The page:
Monetary Policy Committee raised rates in line with expectations
The Bank of England’s Monetary Policy Committee (MPC) raised rates by 25bp to 1.25% on June 16, in line with economists' expectations but below what many market participants had been expecting. The vote was split 6-3, with Governor Andrew Bailey voting for a 25bp hike.
Looking forward, at Handelsbanken we have raised our forecast for the ultimate rate from 1.5% to 1.75%, and that at the peak the BoE will end its hiking cycle. Our forecast remains in the lower half of economists’ expectations, which range from between 0.75 and 3%. Economists’ expectations have been generally below market consensus of 2% or more, markets being focused on inflation continuing well above target, while economists focusing on that, plus the steadily worsening GDP outlook. The MPC appears to continue to believe that inflation pressures are to a significance degree transitory and it’s happy to see sterling taking much of the interim pain.
UK likely to avoid recession, but only just
The Bank of England will as always be looking to implement what it sees as the optimum monetary policy for the UK, while being cognisant of the actions of other key central banks. The 75bp US Federal Reserve move on 15 June, and the implications from US Fed Governor Powell that more is on the way, have clearly set the pace. Meanwhile, the European Central Bank in its emergency meeting on June 15 was looking for ways to tighten monetary policy, both to increase rates as well as to begin a programme of Quantitative Tightening. It also has to provide necessary support to prevent undue “fragmentation”, that is undue market pressure on weaker economies which often are carrying high debt burdens. For the moment the ECB has said it plans to raise interest rates in July by 25bps, and again in September, by an amount determined by the medium-term inflation outlook. The need for new tools to carry out any “anti-fragmentation” policy does suggest that the pace of rate rises from the ECB will lag those of the Fed.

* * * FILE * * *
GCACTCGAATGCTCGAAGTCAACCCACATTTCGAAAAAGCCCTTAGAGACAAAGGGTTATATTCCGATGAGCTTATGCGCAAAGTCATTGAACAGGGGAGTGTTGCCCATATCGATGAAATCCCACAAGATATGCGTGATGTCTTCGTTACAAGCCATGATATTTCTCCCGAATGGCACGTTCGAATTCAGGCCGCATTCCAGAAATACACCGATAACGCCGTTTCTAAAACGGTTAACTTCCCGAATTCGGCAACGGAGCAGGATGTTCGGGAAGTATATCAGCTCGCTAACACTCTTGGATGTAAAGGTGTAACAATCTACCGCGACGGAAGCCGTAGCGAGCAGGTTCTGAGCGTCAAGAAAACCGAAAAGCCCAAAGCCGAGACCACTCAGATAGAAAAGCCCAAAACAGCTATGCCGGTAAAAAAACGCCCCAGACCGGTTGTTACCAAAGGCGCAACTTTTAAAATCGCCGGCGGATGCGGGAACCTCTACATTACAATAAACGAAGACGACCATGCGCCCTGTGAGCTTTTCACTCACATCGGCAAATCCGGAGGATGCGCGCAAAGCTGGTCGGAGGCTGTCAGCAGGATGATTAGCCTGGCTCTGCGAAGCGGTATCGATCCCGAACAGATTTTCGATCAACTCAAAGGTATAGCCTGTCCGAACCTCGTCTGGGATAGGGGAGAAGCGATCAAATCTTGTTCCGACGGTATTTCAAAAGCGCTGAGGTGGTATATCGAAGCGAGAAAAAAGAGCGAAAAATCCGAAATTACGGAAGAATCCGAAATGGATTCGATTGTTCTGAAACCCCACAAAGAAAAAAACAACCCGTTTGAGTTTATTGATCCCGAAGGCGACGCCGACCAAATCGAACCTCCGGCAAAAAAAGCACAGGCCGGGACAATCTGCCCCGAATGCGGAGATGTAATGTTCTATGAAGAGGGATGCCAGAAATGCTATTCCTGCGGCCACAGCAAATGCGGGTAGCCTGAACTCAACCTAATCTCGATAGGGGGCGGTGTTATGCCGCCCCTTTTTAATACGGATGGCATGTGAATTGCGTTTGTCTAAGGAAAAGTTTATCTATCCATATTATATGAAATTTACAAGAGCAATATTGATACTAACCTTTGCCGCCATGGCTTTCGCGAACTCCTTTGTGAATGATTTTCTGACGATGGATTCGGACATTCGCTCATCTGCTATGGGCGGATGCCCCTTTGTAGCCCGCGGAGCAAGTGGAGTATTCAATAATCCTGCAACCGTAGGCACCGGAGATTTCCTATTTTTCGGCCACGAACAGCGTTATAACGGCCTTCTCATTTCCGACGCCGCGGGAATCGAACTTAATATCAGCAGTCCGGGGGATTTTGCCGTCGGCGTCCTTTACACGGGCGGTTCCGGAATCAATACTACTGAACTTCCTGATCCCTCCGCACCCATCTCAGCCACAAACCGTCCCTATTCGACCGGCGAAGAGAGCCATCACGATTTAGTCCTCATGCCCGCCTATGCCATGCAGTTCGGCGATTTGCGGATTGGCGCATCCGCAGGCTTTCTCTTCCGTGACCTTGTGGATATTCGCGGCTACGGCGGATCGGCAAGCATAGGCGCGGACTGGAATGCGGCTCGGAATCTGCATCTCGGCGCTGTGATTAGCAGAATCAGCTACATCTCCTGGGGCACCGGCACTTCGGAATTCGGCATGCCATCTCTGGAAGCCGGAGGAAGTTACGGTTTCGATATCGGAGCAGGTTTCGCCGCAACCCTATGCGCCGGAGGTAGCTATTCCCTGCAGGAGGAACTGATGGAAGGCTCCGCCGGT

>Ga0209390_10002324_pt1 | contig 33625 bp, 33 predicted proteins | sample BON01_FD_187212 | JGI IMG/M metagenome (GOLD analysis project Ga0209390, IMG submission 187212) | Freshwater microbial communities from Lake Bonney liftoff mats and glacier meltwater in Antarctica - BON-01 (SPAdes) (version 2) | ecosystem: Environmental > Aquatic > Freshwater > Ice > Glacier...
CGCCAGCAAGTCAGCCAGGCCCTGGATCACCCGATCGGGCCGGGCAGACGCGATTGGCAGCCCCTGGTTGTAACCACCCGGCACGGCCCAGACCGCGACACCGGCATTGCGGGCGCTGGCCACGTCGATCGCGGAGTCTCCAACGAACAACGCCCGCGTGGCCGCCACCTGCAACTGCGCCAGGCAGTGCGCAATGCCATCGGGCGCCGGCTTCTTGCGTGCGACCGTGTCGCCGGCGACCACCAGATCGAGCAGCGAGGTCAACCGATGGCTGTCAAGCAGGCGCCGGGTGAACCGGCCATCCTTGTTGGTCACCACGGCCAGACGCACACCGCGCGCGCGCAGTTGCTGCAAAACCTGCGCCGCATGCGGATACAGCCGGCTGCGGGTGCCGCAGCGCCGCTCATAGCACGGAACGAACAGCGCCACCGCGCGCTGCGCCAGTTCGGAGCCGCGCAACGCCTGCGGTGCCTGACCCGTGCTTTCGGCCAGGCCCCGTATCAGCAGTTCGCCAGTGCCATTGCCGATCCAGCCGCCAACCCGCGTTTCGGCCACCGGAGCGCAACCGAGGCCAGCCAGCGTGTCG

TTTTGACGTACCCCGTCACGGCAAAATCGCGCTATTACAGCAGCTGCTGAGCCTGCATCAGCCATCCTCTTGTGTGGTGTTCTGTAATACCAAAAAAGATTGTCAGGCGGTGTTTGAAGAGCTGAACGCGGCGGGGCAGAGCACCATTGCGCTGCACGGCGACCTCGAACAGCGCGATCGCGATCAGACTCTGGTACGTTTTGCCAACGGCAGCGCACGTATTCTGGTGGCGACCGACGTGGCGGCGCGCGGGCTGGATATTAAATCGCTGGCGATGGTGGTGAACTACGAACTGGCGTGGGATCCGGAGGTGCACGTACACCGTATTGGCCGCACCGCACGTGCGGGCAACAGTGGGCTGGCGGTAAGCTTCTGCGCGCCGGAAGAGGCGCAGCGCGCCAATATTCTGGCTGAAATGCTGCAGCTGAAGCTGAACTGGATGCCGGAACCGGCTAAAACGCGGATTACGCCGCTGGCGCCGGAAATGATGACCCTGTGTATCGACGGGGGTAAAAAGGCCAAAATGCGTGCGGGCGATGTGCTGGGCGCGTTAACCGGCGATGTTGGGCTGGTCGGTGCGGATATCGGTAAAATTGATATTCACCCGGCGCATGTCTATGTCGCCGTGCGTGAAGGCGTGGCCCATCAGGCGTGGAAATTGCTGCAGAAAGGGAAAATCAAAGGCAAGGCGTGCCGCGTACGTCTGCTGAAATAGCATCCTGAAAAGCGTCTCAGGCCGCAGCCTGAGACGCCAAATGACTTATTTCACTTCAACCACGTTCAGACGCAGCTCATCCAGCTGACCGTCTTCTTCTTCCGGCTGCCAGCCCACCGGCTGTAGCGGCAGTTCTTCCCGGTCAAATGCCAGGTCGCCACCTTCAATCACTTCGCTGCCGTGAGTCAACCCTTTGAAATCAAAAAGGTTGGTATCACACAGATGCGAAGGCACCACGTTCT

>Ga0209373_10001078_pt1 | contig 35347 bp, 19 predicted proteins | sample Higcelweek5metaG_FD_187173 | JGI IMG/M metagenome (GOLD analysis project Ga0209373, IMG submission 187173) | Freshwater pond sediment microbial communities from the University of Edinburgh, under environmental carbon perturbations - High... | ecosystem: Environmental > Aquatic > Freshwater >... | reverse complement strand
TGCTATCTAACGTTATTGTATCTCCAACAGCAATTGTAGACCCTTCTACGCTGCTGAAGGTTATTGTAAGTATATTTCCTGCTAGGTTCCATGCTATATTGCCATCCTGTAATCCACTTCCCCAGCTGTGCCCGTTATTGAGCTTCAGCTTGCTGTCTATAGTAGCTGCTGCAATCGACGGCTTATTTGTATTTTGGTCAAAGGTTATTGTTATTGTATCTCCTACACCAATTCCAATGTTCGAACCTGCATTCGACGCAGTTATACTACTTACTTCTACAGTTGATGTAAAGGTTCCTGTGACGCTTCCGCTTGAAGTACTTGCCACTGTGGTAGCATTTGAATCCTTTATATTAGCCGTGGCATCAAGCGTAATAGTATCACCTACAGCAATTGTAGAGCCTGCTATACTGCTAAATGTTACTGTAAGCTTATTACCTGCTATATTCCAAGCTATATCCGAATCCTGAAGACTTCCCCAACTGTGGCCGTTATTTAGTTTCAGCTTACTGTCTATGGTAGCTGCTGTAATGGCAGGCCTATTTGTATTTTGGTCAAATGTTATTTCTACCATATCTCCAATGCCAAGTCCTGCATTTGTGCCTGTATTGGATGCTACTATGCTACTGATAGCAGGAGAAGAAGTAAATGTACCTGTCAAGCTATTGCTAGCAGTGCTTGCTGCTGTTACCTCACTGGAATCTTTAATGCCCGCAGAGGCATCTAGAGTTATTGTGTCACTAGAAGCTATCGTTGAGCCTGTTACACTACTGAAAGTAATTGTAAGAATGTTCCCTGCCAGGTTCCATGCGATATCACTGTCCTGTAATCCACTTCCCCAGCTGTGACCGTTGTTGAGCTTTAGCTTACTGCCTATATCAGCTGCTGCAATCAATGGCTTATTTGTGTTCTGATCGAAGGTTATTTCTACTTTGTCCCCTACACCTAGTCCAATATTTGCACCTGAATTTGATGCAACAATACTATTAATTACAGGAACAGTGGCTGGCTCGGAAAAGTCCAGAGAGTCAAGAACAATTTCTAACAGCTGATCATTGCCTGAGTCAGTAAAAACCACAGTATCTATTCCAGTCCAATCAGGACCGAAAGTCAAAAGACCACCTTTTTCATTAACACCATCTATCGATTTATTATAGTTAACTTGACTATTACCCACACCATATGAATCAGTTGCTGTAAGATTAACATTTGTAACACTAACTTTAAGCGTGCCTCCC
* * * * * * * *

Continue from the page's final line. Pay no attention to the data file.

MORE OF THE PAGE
Looking to that UK economic forecast, we have been predicting a decline in UK GDP of 0.6% this quarter, and we were forecasting growth of 0.1% in Q3 and again in Q4, so a recession was technically avoided. The modest 25bp tightening means a recession is avoidable, but only just. Much depends on consumer confidence. To support consumer spending levels the Chancellor has announced a package of measures worth £15bn aimed at ameliorating the higher cost of energy, the question is whether this is enough? Our forecast depends on consumers being willing to lower their savings rate from just under 7% to less than 3%, with the money not saved being used to meet the higher cost of living. There is every reason to see this as a reasonable path, but the fact that consumer confidence is the lowest it’s been since 1974 does suggest that the negativity is more emotional than rational and thus harder to predict.
Implications for Quantitative Tightening
We believe that the MPC is looking for Quantitative Tightening (QT) to do much of the necessary monetary policy tightening. The Asset Purchase facility has already fallen from £895bn to £866bn, with a further fall of £3.2bn in July, and there is the possibility of an active selling programme coming after the QT report expected in August. One must remember that the QT path we are on remains an uncertain one and central banks are naturally cautious about how rapidly they run down their stock of assets and the broader impact on asset prices generally. On the present path of passive non-reinvestment of funds, 20% of the stock of assets at the bank will be run off by 2025 and 50% by 2030.
James Sproule, Chief Economist